For illustration of the current distribution of regional (coloured) and national (red dots) AMR surveillance networks, see the figure below (Figure 4, my label).


Figure 4: Source: World Bank 2017.[lvii]



At a glance

There is already some funding in this area, mostly from international public and not-for-profit private groups, detailed in the list below. However, if the reports I have read are to be believed, it appears there is more work that funders can contribute to.


Funding - International Groups on AMR:

  • Combatting Antibiotic-Resistant Bacteria (CARB-X): Funder that aims to accelerate antibiotic innovation by investing in scientific projects on new antibiotics and alternative therapies.[lviii] USD 396 million invested.
  • Joint-Programming Initiative on AMR (JPI-AMR): European organisation that coordinates national public investments of member countries to reduce the burden of AMR through environmental, medical, surveillance and diagnostics interventions.[lix]  USD 125 million invested.
  • Antimicrobial Resistance Multi Partner Trust Fund (AMR MPTF): UN agency that funds interventions to address AMR through a one-health approach.[lx] USD 10 million invested.
  • AMR Action Fund: Collaboration between pharmaceuticals and research funders that funds the development of new antibiotics.[lxi] USD 1 billion expected to be invested.
  • Global AMR Innovation Fund (GAMRIF): UK aid fund that supports research into diverse projects to contain AMR, particularly focussed at LMICs.[lxii] £20 million (approx. USD 24 million) invested by UK and Chinese governments.
  • Fleming Fund: UK public-private partnership funding research and capacity-building to gather AMR data in LMICs.[lxiii] £265 million (approx. USD 323 million) budgeted.
  • Others I didn’t manage to find or didn’t list, particularly the large research funders who fund many different kinds of interventions (e.g. ERC, Wellcome Trust, etc.), for whom it would be difficult to section out their AMR-associated funding from totals.



Putting together these funding sources, my estimate for total global AMR intervention funding from funders targeted specifically to funding AMR interventions and R&D adds up to around USD 1.9 billion, between already invested funds and budgets committed to investment in the near-term future.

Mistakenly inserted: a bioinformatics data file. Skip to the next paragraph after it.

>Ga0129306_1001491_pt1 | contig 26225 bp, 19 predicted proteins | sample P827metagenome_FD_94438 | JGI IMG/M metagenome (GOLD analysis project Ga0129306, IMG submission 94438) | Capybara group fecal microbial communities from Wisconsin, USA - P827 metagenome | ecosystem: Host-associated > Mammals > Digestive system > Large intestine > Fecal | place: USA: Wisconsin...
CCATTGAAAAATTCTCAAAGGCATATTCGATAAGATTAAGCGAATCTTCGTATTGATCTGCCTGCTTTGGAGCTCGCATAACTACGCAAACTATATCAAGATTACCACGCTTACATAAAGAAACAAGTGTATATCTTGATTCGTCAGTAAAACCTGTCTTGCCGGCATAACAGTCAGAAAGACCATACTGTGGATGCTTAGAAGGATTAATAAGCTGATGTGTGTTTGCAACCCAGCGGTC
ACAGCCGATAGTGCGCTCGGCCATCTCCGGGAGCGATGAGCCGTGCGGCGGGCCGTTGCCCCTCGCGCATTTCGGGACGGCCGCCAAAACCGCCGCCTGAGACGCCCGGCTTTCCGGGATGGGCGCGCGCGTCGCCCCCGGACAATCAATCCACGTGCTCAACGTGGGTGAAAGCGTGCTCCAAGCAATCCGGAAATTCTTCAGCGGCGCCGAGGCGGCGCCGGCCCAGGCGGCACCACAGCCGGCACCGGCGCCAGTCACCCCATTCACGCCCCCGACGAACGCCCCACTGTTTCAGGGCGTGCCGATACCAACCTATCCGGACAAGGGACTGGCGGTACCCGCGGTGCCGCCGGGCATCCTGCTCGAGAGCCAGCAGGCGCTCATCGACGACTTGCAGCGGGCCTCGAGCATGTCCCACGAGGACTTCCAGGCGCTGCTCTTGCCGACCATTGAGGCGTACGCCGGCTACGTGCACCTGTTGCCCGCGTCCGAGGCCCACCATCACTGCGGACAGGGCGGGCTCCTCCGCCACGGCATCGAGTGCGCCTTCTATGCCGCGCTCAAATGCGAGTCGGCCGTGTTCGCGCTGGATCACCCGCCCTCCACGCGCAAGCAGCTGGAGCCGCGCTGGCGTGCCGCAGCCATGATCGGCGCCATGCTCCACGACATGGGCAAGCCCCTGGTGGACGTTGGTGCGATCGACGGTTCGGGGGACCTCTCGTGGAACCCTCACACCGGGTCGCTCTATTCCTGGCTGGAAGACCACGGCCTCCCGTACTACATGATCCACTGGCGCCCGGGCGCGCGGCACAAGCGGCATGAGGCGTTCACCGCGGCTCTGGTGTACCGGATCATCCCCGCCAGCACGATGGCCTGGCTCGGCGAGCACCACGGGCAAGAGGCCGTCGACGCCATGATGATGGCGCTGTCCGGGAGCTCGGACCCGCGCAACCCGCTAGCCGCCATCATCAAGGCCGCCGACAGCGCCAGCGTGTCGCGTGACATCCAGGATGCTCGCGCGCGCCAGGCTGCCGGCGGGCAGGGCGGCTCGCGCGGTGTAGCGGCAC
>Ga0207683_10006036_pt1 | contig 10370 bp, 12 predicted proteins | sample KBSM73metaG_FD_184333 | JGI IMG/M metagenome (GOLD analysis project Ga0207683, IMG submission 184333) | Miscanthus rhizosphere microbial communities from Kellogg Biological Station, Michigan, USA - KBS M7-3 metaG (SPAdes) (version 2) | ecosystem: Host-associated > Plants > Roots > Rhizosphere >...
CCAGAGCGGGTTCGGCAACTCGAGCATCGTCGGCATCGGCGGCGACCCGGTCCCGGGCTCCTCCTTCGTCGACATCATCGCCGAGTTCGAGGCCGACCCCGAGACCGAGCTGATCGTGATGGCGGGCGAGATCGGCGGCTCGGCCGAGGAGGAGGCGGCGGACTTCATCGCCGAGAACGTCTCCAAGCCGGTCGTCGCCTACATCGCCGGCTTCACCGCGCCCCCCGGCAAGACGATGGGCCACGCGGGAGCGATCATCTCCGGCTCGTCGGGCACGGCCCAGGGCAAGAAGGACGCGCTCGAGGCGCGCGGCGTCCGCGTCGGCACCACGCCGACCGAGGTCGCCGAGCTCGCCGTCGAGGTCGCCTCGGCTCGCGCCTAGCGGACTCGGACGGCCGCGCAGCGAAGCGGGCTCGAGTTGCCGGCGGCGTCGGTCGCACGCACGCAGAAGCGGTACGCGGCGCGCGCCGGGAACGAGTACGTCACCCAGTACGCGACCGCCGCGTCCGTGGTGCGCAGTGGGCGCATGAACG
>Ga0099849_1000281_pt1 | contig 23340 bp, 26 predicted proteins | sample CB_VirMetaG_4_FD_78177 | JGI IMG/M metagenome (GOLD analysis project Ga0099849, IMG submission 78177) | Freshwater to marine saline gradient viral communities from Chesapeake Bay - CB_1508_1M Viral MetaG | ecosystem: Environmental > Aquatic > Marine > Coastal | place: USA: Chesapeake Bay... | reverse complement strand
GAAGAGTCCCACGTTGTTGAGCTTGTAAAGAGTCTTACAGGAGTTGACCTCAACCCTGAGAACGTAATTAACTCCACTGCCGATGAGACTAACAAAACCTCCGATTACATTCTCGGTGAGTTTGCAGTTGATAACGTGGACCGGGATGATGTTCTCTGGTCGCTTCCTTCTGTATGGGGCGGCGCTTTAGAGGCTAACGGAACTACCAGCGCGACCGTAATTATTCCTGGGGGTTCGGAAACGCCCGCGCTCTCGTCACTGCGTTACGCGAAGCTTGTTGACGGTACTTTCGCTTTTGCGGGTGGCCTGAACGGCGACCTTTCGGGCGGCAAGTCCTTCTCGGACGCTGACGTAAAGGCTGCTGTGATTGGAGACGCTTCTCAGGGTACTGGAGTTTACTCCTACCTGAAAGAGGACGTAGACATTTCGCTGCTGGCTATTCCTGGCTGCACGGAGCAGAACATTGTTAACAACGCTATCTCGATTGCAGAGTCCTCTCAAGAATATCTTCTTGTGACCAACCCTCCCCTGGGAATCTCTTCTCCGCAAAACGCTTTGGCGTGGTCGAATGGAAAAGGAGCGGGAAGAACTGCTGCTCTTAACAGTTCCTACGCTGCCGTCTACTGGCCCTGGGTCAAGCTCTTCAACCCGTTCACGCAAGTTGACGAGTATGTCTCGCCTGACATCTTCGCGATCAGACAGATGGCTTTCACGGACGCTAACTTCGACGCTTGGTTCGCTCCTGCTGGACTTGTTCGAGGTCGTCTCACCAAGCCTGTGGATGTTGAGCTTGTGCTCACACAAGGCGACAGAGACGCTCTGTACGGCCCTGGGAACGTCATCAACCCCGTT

This value clearly massively underestimates the actual value, however. The Global AMR R&D Hub estimates around a total of USD 1.4 billion was invested annually just in research and development in the AMR space in 2017 and 2018, not counting funding actual interventions against AMR.[lxiv] Given this update, my confidence in estimating a total amount of funding in the area is very low.



The literature consistently indicates that whilst there is growing awareness of AMR as a problem, there is still much needed in the way of funding. Indeed, the World Bank report states, “The private sector can contribute substantially to tackling AMR, and private-sector capacities and creativity in this area are only just beginning to be tapped.”[lxv]

The World Bank’s call for more funding is backed by the IACG, which notes that “at least 100 countries have developed National Antimicrobial Resistance Action Plans, and there is a wealth of normative guidance from the Tripartite agencies (FAO, OIE and WHO) and the Codex Alimentarius to support their implementation. But efforts to implement national action plans are currently too slow and must be accelerated.”[lxvi] The IACG holds that there is further funding needed to speed up the implementation of these plans, and that this may come both from expanding existing funding for human health through some of the organisations listed below, and from introducing new streams of funding that aim to build capacity particularly in countries that lack the infrastructure or support to implement national action plans.


Actions for Open Philanthropy

There are several areas and interventions that Open Philanthropy could consider funding when it comes to containing AMR. The list below is taken from calls for funding across the reports cited in this investigation.


 1. One of the IACG’s recommendations related to the funding and capacity-building needed for National Antimicrobial Resistance Action Plans to be acted upon, particularly in LMICs. More specifically, their sub-recommendations included ensuring equitable and affordable access to existing and new antimicrobials, the implementation of standards to assess risks and impacts regarding AMR when making other investments, and strengthening and monitoring surveillance systems. They see a place for private/philanthropic funding in these areas. Open Philanthropy might consider funding AMR surveillance initiatives like the Wellcome-Pfizer collaboration on AMR surveillance.[lxvii]


2. The World Bank report emphasised livestock insurance programs claiming that philanthropic funding “will be needed to protect the livelihoods of livestock producers in low- and middle-income countries, as farmers cut antibiotic use and transition to more sustainable production models.”[lxviii] An example is the public-private partnership between the Kenyan government and Swiss Re group (and others) that insures cattle in Kenya for feed and water, to work against livestock deaths during drought and from disease.[lxix]